Parents who shout at their kids for their screen addiction have to first control their digital media consumption for relaxation as such people are more likely to engage in lower-quality parenting, a new study has revealed.
The researchers from the University of Waterloo found that parents with higher levels of distress engage in more screen-based activities and are more likely to turn to devices for relaxation.
This consumption was correlated with negative parenting practices such as nagging and yelling.
They also found that negative parenting behaviors were more likely when technology interrupted family interactions.
The experiment didn't focus on specific apps or websites that caregivers use but rather found that parents who spend time on screens were retreating from being present with their family, which is correlated with negative parenting practices.
"All members of the family matter when we try to understand families in a society saturated with technology," said Jasmine Zhang, lead author of the study published in the journal Computers and Human Behaviour.
"It's not just children who are often on devices. Parents use digital media for many reasons, and these behaviors can impact their children," said Zhang.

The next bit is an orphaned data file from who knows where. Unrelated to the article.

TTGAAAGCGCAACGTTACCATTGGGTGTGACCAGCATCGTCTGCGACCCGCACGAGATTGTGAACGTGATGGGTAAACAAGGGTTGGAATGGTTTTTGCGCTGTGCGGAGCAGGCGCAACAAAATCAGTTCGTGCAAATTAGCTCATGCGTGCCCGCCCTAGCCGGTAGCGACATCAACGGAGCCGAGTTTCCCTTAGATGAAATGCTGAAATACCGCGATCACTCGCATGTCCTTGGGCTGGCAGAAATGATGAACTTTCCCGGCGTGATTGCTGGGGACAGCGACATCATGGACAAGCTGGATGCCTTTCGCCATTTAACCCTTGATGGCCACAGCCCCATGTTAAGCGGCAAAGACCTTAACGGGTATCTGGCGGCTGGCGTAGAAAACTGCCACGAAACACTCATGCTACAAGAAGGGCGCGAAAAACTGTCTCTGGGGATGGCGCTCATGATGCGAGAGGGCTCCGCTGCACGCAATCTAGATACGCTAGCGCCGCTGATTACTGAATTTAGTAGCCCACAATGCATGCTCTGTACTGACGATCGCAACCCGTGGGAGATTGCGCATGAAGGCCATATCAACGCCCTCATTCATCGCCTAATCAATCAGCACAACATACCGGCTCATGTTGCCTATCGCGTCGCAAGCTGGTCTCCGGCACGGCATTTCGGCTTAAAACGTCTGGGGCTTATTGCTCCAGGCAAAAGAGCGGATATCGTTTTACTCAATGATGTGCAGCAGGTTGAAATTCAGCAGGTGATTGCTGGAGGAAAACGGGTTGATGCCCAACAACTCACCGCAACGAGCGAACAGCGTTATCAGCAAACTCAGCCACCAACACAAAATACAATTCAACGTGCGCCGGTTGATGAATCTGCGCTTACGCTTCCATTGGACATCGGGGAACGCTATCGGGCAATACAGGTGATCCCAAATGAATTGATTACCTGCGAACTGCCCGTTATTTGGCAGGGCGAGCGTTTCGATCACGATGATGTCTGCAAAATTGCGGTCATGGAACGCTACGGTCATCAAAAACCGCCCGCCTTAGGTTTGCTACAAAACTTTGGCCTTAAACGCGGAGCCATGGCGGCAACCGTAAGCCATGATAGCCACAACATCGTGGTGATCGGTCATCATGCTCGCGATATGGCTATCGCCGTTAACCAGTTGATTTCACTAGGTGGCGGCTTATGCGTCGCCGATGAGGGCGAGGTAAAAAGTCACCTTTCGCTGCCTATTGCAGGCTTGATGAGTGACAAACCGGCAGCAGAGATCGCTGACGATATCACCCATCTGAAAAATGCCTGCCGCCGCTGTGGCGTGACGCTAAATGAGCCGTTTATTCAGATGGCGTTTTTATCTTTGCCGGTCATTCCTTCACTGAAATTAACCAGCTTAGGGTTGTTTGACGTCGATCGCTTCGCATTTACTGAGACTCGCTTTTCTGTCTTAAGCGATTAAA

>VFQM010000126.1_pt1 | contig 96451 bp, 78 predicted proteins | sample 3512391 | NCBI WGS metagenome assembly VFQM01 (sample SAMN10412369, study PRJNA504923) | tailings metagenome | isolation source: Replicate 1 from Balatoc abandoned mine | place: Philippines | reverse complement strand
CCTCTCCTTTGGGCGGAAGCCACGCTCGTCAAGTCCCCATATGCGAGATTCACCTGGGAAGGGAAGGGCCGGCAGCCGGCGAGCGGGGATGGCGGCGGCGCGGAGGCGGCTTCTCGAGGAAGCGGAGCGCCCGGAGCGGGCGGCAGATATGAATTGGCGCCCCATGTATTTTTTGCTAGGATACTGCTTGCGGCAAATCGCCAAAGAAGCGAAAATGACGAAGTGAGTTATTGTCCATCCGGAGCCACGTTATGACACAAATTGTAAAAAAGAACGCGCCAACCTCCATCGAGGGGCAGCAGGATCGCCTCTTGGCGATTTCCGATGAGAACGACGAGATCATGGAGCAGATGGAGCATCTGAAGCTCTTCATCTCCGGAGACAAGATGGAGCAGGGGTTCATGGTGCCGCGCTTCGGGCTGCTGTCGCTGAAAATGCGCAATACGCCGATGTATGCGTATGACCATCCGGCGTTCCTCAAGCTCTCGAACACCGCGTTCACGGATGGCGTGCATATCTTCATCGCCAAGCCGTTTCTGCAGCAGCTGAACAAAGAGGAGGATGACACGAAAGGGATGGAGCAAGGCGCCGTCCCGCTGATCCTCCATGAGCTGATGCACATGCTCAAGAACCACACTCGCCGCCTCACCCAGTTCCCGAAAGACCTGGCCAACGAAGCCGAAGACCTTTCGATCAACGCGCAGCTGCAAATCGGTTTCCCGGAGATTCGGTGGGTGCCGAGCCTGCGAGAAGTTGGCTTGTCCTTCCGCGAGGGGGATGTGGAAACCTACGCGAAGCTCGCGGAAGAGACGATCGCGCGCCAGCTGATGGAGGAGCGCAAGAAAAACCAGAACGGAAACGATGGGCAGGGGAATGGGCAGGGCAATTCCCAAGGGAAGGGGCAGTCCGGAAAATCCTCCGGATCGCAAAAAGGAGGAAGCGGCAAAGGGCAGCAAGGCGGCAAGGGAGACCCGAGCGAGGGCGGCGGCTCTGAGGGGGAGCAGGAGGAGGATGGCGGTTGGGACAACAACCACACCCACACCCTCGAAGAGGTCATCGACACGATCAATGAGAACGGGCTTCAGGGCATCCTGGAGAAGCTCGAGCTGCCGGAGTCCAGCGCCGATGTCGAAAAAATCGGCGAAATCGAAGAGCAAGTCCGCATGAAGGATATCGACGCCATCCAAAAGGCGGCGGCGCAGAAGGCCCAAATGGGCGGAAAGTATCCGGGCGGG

On average, the study said parents spend three to four hours a day consuming digital media for relaxation.
However, not all media consumption was correlated with negative outcomes.
Maintaining social connections through digital channels was related to lower levels of anxiety and depression and higher levels of positive parenting practices such as listening to their children's ideas and speaking of the good their children do.
"When we study how parents use digital media, we need to consider caregivers' motivations for using devices in addition to how much time they spend on them," Zhang said.
The family media landscape continues to grow and become more prominent.
"Going forward, it's important to consider the nuances of digital media as some behaviors are related to well-being, and others are related to distress," said Dillon Browne, professor of psychology at Waterloo.
The researchers plan to build on these findings and hope that their work will aid in creating guidelines that will help caregivers manage their screen-based behaviors. (AA/IANS)